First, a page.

“But it was really the striking biodiversity of soil that got me interested in the first places, beyond the functions of this diversity. That all these species and biodiversity can come together in such a small amount of space, literally a handful of soil.”
Q. Do different habitats have very different soils and organisms?
A. If you look at a single spot of soil, it’s biologically very diverse, but also, as you move from place to place, even continent to continent, there’s variation and so even more biodiversity. The different types of organisms that you find are generally very similar at a high level. You will always find bacteria, fungi, nematodes, protists, etc. Instead, at lower levels, species for example, you will find important differences even from apparently similar habitats, and it’s unclear to this day how this diversity actually affects the way the system works, or how much of the diversity is really needed, and the reasons why soil is so biologically diverse, and whether this diversity has a consequence in terms of the functions, or rather ecosystem functions are more about having some key players, regardless of their specific identity. All these questions are still at most only very partially solved.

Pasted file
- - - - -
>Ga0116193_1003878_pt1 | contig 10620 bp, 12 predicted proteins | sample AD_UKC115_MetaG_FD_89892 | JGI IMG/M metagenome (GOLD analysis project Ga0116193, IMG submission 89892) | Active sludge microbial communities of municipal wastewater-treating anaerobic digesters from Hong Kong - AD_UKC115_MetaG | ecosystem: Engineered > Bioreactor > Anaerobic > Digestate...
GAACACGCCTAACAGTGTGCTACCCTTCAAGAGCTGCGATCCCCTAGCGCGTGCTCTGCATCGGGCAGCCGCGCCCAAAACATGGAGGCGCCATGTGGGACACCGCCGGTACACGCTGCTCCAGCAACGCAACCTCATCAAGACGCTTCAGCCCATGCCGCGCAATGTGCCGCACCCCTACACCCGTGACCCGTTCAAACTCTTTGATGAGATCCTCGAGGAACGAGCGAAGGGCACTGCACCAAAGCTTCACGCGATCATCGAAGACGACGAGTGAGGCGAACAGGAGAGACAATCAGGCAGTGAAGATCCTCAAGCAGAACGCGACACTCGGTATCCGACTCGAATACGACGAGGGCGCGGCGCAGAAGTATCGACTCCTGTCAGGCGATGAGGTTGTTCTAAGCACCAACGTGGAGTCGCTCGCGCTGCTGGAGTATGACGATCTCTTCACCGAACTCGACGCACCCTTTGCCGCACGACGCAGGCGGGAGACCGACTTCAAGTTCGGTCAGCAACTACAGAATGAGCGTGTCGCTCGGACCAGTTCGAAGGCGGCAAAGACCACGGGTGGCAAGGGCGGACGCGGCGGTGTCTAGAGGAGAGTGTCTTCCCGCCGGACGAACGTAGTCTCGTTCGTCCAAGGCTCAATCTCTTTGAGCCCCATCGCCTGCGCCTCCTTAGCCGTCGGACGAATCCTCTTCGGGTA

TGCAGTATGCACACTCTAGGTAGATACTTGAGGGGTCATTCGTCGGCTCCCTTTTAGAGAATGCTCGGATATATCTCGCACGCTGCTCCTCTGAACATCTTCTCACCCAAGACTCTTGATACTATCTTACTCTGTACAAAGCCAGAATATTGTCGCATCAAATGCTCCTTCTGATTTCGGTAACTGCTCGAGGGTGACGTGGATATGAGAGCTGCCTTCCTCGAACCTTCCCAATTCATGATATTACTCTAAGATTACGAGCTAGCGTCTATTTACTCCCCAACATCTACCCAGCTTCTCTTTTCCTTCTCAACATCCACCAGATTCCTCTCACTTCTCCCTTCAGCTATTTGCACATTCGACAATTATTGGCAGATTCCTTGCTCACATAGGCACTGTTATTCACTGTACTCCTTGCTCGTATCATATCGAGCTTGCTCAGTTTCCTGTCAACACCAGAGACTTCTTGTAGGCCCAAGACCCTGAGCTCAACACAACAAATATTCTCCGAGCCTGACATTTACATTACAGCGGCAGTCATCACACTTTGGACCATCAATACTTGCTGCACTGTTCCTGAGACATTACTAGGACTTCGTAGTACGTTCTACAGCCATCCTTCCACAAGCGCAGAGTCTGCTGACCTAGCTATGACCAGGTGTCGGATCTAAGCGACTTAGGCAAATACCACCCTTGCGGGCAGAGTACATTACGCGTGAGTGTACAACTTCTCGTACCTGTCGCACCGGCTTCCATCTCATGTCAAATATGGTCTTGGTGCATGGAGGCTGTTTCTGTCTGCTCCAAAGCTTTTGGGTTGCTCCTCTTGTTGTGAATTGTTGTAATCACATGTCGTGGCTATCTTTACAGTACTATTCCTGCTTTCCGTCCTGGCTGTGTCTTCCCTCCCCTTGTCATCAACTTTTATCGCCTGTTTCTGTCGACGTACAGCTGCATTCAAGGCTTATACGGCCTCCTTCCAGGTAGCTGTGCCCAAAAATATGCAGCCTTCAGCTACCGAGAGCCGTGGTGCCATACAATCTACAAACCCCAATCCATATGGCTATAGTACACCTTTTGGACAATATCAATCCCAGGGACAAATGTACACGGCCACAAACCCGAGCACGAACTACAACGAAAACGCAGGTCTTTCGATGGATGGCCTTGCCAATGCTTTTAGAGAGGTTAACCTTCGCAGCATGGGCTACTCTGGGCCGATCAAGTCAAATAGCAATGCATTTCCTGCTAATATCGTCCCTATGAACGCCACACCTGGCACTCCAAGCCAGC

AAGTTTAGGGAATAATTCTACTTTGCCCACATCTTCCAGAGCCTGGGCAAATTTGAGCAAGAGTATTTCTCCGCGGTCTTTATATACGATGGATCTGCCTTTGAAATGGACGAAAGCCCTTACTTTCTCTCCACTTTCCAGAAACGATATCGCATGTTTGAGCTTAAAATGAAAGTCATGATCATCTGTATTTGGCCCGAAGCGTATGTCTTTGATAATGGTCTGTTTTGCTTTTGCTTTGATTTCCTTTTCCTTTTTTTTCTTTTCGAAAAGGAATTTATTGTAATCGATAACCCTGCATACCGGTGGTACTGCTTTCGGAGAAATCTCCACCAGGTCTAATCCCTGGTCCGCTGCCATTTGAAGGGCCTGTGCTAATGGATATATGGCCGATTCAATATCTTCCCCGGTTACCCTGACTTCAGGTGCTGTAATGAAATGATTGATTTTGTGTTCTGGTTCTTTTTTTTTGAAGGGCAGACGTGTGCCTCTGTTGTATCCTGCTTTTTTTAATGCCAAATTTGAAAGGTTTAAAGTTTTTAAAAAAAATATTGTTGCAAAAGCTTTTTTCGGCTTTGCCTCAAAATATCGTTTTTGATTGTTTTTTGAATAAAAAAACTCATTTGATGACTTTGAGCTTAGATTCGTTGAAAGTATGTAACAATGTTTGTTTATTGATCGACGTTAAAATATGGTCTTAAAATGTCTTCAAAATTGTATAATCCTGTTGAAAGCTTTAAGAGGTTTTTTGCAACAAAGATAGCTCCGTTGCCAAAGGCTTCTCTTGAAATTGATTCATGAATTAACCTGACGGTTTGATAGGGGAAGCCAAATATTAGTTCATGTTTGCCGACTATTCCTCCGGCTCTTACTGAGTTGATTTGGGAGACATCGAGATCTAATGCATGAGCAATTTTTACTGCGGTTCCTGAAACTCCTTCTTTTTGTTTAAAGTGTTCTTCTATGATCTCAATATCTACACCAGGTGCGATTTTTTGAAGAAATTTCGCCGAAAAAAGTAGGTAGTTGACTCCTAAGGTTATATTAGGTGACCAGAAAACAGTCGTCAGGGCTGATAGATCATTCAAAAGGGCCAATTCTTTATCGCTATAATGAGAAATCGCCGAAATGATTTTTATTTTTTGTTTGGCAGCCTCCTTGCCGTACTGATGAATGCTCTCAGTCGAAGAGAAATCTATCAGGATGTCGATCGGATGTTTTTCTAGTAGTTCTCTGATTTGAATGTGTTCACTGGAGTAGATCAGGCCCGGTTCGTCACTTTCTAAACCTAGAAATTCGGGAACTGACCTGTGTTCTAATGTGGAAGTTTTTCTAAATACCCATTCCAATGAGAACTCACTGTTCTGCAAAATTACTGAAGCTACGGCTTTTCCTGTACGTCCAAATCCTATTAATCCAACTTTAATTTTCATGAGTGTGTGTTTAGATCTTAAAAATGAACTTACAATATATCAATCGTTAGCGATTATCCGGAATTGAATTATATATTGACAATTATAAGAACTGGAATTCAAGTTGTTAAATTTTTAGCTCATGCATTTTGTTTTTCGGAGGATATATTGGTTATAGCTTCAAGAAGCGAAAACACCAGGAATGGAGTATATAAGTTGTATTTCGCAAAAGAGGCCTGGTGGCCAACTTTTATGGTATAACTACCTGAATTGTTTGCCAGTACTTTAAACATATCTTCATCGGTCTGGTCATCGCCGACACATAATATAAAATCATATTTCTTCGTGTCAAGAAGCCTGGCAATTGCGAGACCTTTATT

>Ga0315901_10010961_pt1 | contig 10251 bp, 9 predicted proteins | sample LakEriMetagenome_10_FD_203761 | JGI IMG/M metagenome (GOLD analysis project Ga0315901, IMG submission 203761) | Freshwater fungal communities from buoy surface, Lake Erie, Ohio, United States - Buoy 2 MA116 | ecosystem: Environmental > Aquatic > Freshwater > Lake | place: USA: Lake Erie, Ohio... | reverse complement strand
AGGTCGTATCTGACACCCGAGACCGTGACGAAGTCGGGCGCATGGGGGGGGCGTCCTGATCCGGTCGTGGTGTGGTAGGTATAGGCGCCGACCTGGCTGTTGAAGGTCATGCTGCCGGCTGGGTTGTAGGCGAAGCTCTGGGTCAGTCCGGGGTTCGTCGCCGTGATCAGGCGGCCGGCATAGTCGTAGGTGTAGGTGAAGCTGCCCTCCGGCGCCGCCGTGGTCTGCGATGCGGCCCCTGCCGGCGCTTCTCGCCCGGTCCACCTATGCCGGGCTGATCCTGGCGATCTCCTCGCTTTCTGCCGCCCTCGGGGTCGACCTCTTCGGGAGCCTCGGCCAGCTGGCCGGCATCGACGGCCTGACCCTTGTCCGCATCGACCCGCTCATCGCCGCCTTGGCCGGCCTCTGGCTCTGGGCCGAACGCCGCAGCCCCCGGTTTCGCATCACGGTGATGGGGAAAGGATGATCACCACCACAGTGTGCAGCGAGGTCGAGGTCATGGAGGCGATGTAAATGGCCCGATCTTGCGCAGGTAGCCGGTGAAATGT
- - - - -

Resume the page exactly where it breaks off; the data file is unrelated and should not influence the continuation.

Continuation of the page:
“We’re starting to lose soil at an incredible rate because of industrialisation and intensive agriculture. We have already lost a lot of soil. The problem is it takes centuries or even millennia for a few millimetres or centimetres of soil to develop, depending on where you are, but it’s very quick to lose it.”
Q. We hear a lot about there being a soil crisis and soil research is a priority for research funding nationally and in Europe. Why has this interest come about in the last few years?